- The Washington Times - Monday, January 30, 2006

Kweisi Mfume’s Senate campaign in Maryland is starting to look a lot like a Howard Dean campaign, with key former Dean aides working the Mfume political and fundraising machinery.

Lindsay Lewis, a fundraiser during Mr. Dean’s 2004 presidential bid, began working as Mr. Mfume’s campaign manager one week ago.

Walter Ludwig, who coordinated Mr. Dean’s campaign in Maryland, also joined the Mfume campaign a week ago.

And Joe Trippi, Mr. Dean’s one-time campaign manager, is doing political consulting for Mr. Mfume’s campaign.

“We’re here to take the campaign to the next step,” Mr. Lewis said.

Mr. Mfume, former chairman of the National Association for the Advancement of Colored People (NAACP), is in need of help to gain ground in the crowded Democratic primary race to replace Sen. Paul S. Sarbanes, who is retiring.

“It’s not that I set out to get Dean people. It’s just that we’re all in the same ideological stratosphere. I think they were attracted to my campaign,” Mr. Mfume said last night after a debate in Olney.

Lt. Gov. Michael S. Steele is expected to be the Republican nominee in the Nov. 7 general election.

The Mfume campaign raised $400,040 in 2005, Mr. Mfume said last night. He declared his candidacy in March.

“We’re competitive now,” he said. “We wouldn’t be in a statistical tie if we weren’t. We’d like to raise more. We’re on our own timetable.”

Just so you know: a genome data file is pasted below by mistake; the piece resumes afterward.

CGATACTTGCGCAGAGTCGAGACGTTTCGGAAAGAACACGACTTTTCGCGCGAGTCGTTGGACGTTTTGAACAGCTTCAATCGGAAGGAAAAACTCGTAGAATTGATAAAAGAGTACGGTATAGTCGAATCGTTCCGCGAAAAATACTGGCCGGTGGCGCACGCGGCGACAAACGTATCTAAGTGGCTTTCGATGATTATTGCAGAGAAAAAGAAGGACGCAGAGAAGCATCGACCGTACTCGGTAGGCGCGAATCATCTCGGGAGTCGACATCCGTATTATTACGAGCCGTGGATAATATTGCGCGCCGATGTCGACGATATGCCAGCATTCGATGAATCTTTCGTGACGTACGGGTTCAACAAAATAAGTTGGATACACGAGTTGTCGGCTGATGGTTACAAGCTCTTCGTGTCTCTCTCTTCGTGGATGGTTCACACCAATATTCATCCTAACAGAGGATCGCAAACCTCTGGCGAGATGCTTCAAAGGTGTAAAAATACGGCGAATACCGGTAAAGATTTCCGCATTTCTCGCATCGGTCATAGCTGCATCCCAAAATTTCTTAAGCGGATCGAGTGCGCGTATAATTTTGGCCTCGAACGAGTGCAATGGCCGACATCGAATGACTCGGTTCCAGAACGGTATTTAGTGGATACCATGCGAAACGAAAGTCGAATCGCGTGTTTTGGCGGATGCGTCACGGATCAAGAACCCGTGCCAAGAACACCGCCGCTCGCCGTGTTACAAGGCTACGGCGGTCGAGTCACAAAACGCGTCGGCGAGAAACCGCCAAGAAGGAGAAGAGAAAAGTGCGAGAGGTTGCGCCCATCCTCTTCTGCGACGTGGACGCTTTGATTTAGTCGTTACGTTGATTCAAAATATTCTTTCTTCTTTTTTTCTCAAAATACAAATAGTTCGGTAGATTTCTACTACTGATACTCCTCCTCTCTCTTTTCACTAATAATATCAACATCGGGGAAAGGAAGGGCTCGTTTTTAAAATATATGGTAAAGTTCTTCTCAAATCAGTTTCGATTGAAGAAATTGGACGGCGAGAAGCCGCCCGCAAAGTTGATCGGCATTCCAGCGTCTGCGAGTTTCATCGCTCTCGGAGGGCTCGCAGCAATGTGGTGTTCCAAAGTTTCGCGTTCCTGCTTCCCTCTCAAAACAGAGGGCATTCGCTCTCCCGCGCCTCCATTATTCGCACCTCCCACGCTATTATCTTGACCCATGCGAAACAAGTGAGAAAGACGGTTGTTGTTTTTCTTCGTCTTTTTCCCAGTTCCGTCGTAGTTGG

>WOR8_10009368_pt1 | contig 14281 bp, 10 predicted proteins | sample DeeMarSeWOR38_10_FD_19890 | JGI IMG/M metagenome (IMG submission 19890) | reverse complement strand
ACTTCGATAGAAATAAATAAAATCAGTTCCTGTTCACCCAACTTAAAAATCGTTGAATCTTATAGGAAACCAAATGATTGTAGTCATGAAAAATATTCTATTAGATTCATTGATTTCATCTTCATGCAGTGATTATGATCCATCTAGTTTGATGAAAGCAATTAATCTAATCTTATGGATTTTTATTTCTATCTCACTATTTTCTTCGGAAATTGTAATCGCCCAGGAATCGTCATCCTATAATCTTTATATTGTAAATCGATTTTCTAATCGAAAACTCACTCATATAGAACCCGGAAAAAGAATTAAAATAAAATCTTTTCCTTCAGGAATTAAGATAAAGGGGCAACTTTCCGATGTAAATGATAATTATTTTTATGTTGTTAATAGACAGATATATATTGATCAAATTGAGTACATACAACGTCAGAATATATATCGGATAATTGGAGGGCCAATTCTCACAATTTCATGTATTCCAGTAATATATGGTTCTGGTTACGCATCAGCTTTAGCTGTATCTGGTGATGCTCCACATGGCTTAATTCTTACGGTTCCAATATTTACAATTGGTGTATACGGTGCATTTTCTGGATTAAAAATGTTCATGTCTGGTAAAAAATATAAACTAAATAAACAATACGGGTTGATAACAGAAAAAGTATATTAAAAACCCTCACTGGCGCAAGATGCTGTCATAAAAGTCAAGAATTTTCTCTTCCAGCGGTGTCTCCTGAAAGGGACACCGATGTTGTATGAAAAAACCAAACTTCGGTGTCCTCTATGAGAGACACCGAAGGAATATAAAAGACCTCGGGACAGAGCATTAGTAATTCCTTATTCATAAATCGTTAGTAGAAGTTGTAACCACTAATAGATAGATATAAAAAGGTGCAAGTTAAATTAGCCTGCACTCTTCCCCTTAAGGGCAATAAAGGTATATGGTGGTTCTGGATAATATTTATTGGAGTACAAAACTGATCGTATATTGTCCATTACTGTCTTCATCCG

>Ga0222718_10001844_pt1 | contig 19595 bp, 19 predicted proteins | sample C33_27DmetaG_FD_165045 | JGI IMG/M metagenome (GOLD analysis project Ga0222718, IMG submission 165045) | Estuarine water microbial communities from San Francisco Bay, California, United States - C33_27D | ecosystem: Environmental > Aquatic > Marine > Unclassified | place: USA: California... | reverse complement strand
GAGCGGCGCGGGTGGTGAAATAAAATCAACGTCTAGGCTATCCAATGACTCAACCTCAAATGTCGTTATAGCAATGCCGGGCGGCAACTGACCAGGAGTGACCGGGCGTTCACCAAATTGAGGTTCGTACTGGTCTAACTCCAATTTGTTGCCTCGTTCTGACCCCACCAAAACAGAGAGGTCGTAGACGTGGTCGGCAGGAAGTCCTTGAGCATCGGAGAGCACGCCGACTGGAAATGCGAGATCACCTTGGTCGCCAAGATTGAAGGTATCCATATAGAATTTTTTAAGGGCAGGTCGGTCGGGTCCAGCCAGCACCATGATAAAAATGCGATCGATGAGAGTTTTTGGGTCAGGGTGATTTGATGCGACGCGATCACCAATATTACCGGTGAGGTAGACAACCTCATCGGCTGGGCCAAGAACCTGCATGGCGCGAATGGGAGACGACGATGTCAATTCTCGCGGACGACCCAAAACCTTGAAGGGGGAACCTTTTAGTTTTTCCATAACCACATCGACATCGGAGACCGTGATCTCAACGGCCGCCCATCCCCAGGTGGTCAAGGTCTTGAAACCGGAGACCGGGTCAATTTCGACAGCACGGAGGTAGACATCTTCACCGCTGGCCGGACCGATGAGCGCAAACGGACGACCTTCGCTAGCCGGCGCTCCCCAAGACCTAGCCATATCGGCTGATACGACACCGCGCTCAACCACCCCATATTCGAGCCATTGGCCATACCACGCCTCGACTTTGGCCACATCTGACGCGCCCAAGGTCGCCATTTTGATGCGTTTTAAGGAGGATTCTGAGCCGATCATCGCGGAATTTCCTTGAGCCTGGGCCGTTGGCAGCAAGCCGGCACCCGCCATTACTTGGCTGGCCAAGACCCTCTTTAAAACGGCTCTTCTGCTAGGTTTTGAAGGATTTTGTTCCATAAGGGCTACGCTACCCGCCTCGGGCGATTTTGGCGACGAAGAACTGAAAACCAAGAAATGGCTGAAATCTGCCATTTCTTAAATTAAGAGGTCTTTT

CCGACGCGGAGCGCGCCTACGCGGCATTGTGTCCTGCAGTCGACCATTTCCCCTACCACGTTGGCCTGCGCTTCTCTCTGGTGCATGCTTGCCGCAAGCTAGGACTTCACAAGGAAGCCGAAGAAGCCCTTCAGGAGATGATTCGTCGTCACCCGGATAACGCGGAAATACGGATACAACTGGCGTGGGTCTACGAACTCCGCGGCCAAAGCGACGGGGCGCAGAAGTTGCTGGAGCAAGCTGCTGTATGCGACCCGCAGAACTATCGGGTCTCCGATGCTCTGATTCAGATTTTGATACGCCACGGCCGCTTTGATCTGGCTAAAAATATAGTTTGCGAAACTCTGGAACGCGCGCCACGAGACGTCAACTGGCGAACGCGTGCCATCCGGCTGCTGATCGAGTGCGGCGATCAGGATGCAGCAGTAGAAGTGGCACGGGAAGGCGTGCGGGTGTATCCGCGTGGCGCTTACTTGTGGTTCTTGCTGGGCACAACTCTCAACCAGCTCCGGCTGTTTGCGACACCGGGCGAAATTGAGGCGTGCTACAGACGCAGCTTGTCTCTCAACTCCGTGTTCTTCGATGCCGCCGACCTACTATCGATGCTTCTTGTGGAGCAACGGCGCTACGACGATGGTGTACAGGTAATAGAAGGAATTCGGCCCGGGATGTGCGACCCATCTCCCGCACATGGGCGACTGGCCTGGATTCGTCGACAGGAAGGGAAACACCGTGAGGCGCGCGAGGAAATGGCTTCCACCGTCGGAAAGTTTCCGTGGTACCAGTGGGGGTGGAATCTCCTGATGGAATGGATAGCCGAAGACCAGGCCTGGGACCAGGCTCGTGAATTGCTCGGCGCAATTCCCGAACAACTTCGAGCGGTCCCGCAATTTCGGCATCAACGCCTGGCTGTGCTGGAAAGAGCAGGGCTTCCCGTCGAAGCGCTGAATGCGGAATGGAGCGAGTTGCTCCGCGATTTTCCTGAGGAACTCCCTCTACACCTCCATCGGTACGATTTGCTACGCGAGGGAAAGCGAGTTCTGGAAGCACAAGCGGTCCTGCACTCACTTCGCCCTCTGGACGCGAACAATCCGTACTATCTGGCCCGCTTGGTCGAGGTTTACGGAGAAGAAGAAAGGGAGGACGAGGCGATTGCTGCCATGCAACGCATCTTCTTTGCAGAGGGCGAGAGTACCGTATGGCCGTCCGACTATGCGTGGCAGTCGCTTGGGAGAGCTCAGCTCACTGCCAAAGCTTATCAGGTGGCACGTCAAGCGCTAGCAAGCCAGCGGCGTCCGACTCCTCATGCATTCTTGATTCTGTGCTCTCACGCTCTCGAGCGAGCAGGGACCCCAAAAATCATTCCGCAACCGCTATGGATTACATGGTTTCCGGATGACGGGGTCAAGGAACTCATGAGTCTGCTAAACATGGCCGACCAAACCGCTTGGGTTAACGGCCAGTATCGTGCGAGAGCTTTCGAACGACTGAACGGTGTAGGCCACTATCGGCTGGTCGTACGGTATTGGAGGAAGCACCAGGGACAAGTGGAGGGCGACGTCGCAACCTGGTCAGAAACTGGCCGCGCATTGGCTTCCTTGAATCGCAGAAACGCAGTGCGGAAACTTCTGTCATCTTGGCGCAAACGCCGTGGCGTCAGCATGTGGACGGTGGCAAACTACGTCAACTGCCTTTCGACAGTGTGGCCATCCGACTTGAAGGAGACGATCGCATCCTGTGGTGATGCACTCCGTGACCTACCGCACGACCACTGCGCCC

The latest fundraising numbers for Senate races won’t be released until tomorrow, but Rep. Benjamin L. Cardin, a 10-term congressman from Baltimore, already has said he has raised $2.8 million since last spring and has $2.1 million on hand.

Meanwhile, Bethesda businessman Josh Rales plans to spend “several million dollars” of his personal wealth on his campaign and already has raised $452,313 in contributions.

In December, Mr. Mfume wrote an e-mail to supporters that said he thought he would need $4 million to win, according to the Hill newspaper. Mr. Mfume urged supporters to give money before the end of the year, saying that the end-of-year numbers would be “a crucial test of strength for my campaign.”

“The primary’s on September 12. We’ll have more than enough money to compete,” Mr. Lewis said yesterday.

He also said that his fundraising efforts would not rely solely on the Internet, which was the grass-roots campaign, based around the issues, just as the Dean campaign was.”

Mr. Dean ran his presidential campaign on the principle that he would raise money from large amounts of small contributions, instead of pandering to large donors.

But Donald F. Norris, a public-policy professor at the University of Maryland Baltimore County, said: “I don’t think a grass-roots campaign in Maryland is going to work very well. They’ve got to go where the money is and do it quickly.”

“If by the end of April, he hasn’t managed to raise a substantial amount of money, then his campaign is, for intents and purposes, over,” Mr. Norris said.

Mr. Lewis was finance director for Mr. Dean’s fundraising organization Democracy for America in 2004. When Mr. Dean became chairman of the Democratic National Committee in February, Mr. Lewis followed him there to serve as finance director.

Mr. Lewis resigned from the DNC in September, after the Republican National Committee had outraised the DNC 2-to-1 last year. When Mr. Lewis left, the DNC had raised $42 million and had $6.8 million on hand, compared with the RNC’s $81.5 million raised and $34 million on hand.

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